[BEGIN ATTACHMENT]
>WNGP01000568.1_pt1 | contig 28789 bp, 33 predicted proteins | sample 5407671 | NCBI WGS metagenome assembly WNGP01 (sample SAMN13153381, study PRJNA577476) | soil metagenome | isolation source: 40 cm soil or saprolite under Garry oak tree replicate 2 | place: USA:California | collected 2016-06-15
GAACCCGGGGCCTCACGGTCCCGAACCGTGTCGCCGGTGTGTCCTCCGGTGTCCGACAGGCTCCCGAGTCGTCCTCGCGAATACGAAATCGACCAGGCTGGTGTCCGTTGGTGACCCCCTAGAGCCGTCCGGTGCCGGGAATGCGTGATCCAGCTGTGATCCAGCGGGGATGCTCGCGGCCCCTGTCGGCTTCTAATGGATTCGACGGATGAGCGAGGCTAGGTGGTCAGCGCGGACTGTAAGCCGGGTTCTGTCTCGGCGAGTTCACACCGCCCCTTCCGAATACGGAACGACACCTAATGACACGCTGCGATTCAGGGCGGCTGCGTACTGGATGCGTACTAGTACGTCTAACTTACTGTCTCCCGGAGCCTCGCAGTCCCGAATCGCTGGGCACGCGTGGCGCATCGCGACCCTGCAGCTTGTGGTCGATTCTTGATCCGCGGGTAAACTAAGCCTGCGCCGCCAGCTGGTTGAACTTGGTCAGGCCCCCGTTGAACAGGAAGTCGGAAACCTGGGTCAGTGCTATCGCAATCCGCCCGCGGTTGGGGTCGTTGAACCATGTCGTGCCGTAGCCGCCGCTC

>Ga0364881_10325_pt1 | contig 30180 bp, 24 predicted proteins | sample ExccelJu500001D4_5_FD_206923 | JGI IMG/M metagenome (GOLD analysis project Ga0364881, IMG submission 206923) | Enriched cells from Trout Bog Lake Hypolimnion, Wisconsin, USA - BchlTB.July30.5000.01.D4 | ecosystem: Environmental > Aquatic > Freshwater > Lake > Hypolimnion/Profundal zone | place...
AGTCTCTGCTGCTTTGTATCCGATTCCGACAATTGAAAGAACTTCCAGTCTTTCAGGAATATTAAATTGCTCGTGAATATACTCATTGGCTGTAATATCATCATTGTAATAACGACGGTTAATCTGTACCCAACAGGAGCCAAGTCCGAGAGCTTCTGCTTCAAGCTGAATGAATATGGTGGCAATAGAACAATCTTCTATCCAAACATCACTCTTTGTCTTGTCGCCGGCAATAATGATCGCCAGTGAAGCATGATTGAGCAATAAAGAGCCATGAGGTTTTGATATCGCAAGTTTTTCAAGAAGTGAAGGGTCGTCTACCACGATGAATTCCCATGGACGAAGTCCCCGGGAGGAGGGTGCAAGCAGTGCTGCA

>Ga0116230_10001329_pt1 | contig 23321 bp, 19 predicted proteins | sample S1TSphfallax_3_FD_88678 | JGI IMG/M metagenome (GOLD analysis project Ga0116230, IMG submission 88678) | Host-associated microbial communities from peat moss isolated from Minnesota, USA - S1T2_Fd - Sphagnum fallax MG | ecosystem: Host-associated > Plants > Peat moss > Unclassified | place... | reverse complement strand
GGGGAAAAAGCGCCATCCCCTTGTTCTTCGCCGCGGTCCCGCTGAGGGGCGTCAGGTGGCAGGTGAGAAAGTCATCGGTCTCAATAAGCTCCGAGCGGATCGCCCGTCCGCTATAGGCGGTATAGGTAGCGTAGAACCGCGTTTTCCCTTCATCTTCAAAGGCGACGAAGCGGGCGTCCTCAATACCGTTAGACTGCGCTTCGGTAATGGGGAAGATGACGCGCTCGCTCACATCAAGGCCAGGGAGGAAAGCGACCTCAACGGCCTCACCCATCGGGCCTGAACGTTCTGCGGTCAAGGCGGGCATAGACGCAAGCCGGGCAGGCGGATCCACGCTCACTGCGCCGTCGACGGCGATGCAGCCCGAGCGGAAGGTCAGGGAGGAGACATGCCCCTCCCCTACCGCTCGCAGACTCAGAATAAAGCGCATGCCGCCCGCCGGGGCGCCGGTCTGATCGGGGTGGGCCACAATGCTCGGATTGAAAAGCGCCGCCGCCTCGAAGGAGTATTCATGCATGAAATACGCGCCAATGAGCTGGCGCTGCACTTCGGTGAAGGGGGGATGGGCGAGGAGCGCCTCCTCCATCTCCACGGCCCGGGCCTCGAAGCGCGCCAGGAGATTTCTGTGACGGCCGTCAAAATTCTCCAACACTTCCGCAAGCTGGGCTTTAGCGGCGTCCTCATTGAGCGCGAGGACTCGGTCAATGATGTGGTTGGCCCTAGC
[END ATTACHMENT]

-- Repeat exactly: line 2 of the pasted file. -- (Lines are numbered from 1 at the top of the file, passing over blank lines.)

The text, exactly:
GAACCCGGGGCCTCACGGTCCCGAACCGTGTCGCCGGTGTGTCCTCCGGTGTCCGACAGGCTCCCGAGTCGTCCTCGCGAATACGAAATCGACCAGGCTGGTGTCCGTTGGTGACCCCCTAGAGCCGTCCGGTGCCGGGAATGCGTGATCCAGCTGTGATCCAGCGGGGATGCTCGCGGCCCCTGTCGGCTTCTAATGGATTCGACGGATGAGCGAGGCTAGGTGGTCAGCGCGGACTGTAAGCCGGGTTCTGTCTCGGCGAGTTCACACCGCCCCTTCCGAATACGGAACGACACCTAATGACACGCTGCGATTCAGGGCGGCTGCGTACTGGATGCGTACTAGTACGTCTAACTTACTGTCTCCCGGAGCCTCGCAGTCCCGAATCGCTGGGCACGCGTGGCGCATCGCGACCCTGCAGCTTGTGGTCGATTCTTGATCCGCGGGTAAACTAAGCCTGCGCCGCCAGCTGGTTGAACTTGGTCAGGCCCCCGTTGAACAGGAAGTCGGAAACCTGGGTCAGTGCTATCGCAATCCGCCCGCGGTTGGGGTCGTTGAACCATGTCGTGCCGTAGCCGCCGCTC